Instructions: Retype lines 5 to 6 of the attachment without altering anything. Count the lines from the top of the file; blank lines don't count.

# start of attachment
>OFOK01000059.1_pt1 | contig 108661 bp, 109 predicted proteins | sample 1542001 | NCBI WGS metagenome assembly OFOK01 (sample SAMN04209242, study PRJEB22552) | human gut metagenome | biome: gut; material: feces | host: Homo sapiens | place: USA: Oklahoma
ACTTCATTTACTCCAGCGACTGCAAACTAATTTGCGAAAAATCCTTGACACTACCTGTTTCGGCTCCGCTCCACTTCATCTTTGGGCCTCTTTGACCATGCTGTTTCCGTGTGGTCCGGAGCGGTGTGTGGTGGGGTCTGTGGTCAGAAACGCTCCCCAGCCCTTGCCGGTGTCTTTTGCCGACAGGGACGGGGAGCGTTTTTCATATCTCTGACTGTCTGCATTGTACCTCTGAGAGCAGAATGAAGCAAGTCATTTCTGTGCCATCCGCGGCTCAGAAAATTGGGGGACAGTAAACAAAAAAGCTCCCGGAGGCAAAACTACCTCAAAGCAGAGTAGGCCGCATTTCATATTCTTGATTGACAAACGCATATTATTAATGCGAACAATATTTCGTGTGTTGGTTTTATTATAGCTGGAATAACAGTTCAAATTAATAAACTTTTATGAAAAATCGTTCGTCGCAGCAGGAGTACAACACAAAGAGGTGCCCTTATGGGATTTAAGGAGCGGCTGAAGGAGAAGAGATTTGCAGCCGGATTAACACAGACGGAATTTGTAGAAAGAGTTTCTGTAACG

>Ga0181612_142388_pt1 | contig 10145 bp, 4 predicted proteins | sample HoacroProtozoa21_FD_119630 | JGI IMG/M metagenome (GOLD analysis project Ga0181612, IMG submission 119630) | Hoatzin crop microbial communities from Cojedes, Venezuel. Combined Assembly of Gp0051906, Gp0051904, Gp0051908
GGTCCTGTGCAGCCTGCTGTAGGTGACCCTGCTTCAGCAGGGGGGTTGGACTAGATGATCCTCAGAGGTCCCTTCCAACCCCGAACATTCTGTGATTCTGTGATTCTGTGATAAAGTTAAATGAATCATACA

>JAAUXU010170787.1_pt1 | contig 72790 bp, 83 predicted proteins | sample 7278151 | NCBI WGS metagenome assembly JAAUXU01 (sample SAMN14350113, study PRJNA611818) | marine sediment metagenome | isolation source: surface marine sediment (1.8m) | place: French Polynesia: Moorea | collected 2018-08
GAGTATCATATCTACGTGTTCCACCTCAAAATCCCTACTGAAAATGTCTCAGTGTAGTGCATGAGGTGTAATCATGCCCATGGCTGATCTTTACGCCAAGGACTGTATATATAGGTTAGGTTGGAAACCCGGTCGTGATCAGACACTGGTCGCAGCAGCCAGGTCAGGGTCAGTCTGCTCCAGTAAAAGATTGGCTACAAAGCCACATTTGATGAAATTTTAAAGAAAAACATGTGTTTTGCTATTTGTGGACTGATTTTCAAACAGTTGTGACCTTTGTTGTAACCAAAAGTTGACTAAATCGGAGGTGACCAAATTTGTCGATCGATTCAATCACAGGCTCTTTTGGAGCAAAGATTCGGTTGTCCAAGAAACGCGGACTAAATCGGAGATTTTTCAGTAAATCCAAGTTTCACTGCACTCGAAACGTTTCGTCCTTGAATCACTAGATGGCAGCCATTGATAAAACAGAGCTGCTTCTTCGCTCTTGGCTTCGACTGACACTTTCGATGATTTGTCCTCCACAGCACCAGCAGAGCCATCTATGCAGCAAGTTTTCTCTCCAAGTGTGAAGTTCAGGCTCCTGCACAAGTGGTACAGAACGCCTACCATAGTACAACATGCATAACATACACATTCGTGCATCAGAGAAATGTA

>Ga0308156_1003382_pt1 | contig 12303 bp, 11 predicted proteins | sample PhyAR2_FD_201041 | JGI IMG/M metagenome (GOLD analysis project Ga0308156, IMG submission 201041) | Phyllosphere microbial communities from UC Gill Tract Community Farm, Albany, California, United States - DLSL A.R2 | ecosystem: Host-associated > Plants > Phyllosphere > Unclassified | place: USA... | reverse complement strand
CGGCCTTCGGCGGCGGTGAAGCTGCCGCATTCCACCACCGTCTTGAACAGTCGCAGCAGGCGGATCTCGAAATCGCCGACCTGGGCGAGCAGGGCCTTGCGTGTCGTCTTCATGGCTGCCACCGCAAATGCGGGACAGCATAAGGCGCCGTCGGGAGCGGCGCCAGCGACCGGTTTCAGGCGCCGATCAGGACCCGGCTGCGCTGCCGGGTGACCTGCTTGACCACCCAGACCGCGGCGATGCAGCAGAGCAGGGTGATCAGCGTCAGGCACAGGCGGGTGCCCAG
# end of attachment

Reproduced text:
>JAAUXU010170787.1_pt1 | contig 72790 bp, 83 predicted proteins | sample 7278151 | NCBI WGS metagenome assembly JAAUXU01 (sample SAMN14350113, study PRJNA611818) | marine sediment metagenome | isolation source: surface marine sediment (1.8m) | place: French Polynesia: Moorea | collected 2018-08
GAGTATCATATCTACGTGTTCCACCTCAAAATCCCTACTGAAAATGTCTCAGTGTAGTGCATGAGGTGTAATCATGCCCATGGCTGATCTTTACGCCAAGGACTGTATATATAGGTTAGGTTGGAAACCCGGTCGTGATCAGACACTGGTCGCAGCAGCCAGGTCAGGGTCAGTCTGCTCCAGTAAAAGATTGGCTACAAAGCCACATTTGATGAAATTTTAAAGAAAAACATGTGTTTTGCTATTTGTGGACTGATTTTCAAACAGTTGTGACCTTTGTTGTAACCAAAAGTTGACTAAATCGGAGGTGACCAAATTTGTCGATCGATTCAATCACAGGCTCTTTTGGAGCAAAGATTCGGTTGTCCAAGAAACGCGGACTAAATCGGAGATTTTTCAGTAAATCCAAGTTTCACTGCACTCGAAACGTTTCGTCCTTGAATCACTAGATGGCAGCCATTGATAAAACAGAGCTGCTTCTTCGCTCTTGGCTTCGACTGACACTTTCGATGATTTGTCCTCCACAGCACCAGCAGAGCCATCTATGCAGCAAGTTTTCTCTCCAAGTGTGAAGTTCAGGCTCCTGCACAAGTGGTACAGAACGCCTACCATAGTACAACATGCATAACATACACATTCGTGCATCAGAGAAATGTA